Letters from London

Letters from London

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by Julian Barnes
     
 

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With brilliant wit, idiosyncratic intelligence, and a bold grasp of intricate political realities, the celebrated author of Flaubert's Parrot turns his satiric glance homeward to England, in a sparkling collection of essays that illustrates the infinite variety of contemporary London life.  See more details below

Overview

With brilliant wit, idiosyncratic intelligence, and a bold grasp of intricate political realities, the celebrated author of Flaubert's Parrot turns his satiric glance homeward to England, in a sparkling collection of essays that illustrates the infinite variety of contemporary London life.

Editorial Reviews

Publishers Weekly - Publisher's Weekly
The essays in this collection of the celebrated British author of Flaubert's Parrot were originally published in The New Yorker and span the four years of Barnes's tenure as that magazine's London correspondent. From the debacle of Lloyd's of London's decline to the fatwa declared on Salman Rushdie, Barnes explores his topics with an innate curiosity and a merciless wit, using each event to explore the social and political landscape of modern London. If Letters from London has a shortcoming, it is one inherent in any such collection: lack of timeliness. With entries dating back to 1990, it is inevitable that portions of the book seem a bit stale. Some readers may be tempted to skip such missives as ``Vote Glenda!'' on actress Glenda Jackson's 1992 bid for a Parliamentary seat. But as Barnes notes in his preface, he is admirably ``wary of zeitgeist journalism and decade summarizing,'' and it is this refusal to proselytize or prognosticate that distinguishes Barnes's observations. On the 1994 ceremonial opening of the ``chunnel'' linking Britain and France, and the British anxiety over a possible resulting influx of rabid French animals, he notes, ``It was as if, lining up behind Mitterrand and the Queen as they cut the tricolor ribbons at Calais were packs of swivel-eyed dogs, fizzing foxes and slavering squirrels, all waiting to jump on the first boxcar to Folkestone and sink their teeth into some Kentish flesh.'' Probably of greatest interest to Barnes's many fans (and equally great numbers of Anglophiles), this collection is nonetheless a consistently pleasurable opportunity to watch a razor-sharp mind at work. (July)
From the Publisher
"Julian Barnes digs below the surface sheen to communicate genuine emotion." The Toronto Star

"An exceptionally accomplished an ingenious stylist." The New York Review of Books

Product Details

ISBN-13:
9780679761617
Publisher:
Knopf Doubleday Publishing Group
Publication date:
06/28/1995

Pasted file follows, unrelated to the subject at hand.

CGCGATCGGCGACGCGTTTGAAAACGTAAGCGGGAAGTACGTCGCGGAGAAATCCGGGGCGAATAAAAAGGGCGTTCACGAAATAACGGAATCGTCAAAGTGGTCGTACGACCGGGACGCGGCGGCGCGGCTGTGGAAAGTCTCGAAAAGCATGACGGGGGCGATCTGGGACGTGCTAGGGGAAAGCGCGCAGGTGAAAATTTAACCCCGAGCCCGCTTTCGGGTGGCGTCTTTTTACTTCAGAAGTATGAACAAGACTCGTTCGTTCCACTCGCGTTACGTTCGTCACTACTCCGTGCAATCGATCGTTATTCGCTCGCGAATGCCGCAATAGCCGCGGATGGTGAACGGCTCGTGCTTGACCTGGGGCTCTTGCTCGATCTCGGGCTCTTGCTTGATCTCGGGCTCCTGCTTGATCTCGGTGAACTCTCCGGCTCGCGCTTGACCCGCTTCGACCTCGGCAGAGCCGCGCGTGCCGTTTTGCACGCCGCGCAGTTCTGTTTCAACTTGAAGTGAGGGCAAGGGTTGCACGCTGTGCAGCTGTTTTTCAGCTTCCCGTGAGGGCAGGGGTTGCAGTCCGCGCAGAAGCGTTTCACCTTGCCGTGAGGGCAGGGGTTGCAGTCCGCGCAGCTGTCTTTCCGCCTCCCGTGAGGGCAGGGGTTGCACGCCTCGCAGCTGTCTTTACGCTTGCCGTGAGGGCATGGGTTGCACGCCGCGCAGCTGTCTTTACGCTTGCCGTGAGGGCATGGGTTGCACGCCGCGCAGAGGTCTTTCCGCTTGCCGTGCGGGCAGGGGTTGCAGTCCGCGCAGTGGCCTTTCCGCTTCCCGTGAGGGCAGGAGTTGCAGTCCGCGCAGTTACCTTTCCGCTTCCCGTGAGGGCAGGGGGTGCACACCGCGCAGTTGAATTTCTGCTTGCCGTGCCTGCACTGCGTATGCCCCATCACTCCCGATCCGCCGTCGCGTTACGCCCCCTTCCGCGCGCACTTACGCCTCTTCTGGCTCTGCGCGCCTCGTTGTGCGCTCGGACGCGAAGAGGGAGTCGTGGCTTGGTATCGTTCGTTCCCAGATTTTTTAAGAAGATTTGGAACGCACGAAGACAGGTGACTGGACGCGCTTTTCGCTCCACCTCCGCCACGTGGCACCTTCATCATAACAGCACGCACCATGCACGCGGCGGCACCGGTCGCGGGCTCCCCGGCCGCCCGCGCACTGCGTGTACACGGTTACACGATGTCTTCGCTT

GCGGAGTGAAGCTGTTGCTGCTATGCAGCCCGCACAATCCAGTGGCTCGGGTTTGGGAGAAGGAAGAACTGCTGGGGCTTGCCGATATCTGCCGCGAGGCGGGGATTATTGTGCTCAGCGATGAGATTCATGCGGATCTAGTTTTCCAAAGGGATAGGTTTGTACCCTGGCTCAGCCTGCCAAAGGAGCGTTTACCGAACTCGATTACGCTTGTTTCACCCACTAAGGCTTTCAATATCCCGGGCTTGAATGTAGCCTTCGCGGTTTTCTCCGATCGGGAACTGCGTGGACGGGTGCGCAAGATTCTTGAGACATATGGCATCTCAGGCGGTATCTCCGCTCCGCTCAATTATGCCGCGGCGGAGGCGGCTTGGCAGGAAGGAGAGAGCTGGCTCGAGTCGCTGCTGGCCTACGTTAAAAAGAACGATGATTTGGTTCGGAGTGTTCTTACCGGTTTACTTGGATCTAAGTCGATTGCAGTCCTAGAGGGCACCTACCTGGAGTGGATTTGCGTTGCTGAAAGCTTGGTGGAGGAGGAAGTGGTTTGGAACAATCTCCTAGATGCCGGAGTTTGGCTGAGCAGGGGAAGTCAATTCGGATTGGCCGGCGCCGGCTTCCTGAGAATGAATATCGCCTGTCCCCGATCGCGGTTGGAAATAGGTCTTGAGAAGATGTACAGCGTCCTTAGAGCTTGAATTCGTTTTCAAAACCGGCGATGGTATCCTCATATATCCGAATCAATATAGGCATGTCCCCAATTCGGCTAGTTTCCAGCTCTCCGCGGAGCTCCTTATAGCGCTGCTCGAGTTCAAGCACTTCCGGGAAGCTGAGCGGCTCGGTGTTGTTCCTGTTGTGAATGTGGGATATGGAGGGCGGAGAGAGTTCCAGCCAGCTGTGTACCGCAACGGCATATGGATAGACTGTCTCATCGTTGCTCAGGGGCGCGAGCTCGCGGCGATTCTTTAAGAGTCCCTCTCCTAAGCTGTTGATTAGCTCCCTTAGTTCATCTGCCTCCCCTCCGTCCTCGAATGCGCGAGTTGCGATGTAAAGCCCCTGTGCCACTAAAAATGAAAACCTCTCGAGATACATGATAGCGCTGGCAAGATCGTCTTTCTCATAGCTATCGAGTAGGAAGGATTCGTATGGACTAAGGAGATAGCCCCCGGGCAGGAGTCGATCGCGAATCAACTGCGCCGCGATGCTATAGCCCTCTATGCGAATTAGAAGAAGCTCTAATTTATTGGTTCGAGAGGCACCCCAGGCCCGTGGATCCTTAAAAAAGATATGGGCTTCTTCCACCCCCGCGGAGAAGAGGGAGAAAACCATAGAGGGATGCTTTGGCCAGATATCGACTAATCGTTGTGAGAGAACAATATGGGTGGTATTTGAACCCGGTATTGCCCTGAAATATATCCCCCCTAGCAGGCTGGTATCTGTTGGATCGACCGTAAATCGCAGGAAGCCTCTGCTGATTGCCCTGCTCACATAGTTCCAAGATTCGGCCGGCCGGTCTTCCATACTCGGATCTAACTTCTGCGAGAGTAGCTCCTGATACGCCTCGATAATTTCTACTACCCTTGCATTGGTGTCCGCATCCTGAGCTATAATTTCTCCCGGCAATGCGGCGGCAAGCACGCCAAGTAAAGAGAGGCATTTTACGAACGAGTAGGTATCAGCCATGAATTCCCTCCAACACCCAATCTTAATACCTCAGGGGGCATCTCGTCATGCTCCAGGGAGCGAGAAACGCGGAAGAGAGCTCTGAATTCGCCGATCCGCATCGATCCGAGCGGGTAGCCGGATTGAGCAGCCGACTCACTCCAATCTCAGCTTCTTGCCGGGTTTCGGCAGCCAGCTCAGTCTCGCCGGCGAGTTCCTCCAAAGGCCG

Series:
Vintage International Series
Edition description:
1st edition
Pages:
336
Sales rank:
795,148
Product dimensions:
5.20(w) x 8.10(h) x 0.70(d)

Meet the Author

Born in Leicester in 1946, Julian Barnes is the author of nine novels, a book of stories, and a collection of essays. He has won both the Prix Médicis and the Prix Fémina, and in 1988 was made a Chevalier de l'Ordre des Arts et des Lettres. He lives in London.

Brief Biography

Hometown:
London, England
Date of Birth:
January 19, 1946
Place of Birth:
Leicester, England
Education:
Degree in modern languages from Magdalen College, Oxford, 1968

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Letters from London 5 out of 5 based on 0 ratings. 1 reviews.
Basil More than 1 year ago
Julian Barnes was "invited" to be The New Yorker's London reporter in 1989, penning the magazine's Letters from London column. His predecessor, Mollie Panter-Downes, had worked the beat for nearly half a century beginning in 1939--tumultuous days for the island nation and the lady who told their story from a 15th century Tudor house in Surrey, near the capital. Barnes, himself a native Englishman, kept his reportorial notebook fired up for five years before departing in 1994; and then, no mistake about it, he left with notable distinction as this journalistic selection reveals. There is abundant variety in the assignments to engage us, something we naturally expect from a practiced letter writer. Barnes tackles everything from Margaret Thatcher's hard right-wing Tory crusade ("Mrs. Thatcher Remembers"), to Tom Keating's career as England's premier art forger ("Fake!"), to probing the story of the garden maze ("Year of the Maze"). There's also a flash of investigative reporting--and Barnes's indignation--in the Lloyds of London insurance market story ("The Deficit Millionaires"). A quarter century has passed since Barnes worked for The New Yorker and today he is a full-fledged man of letters where English is spoken. This delightful book helps explain why.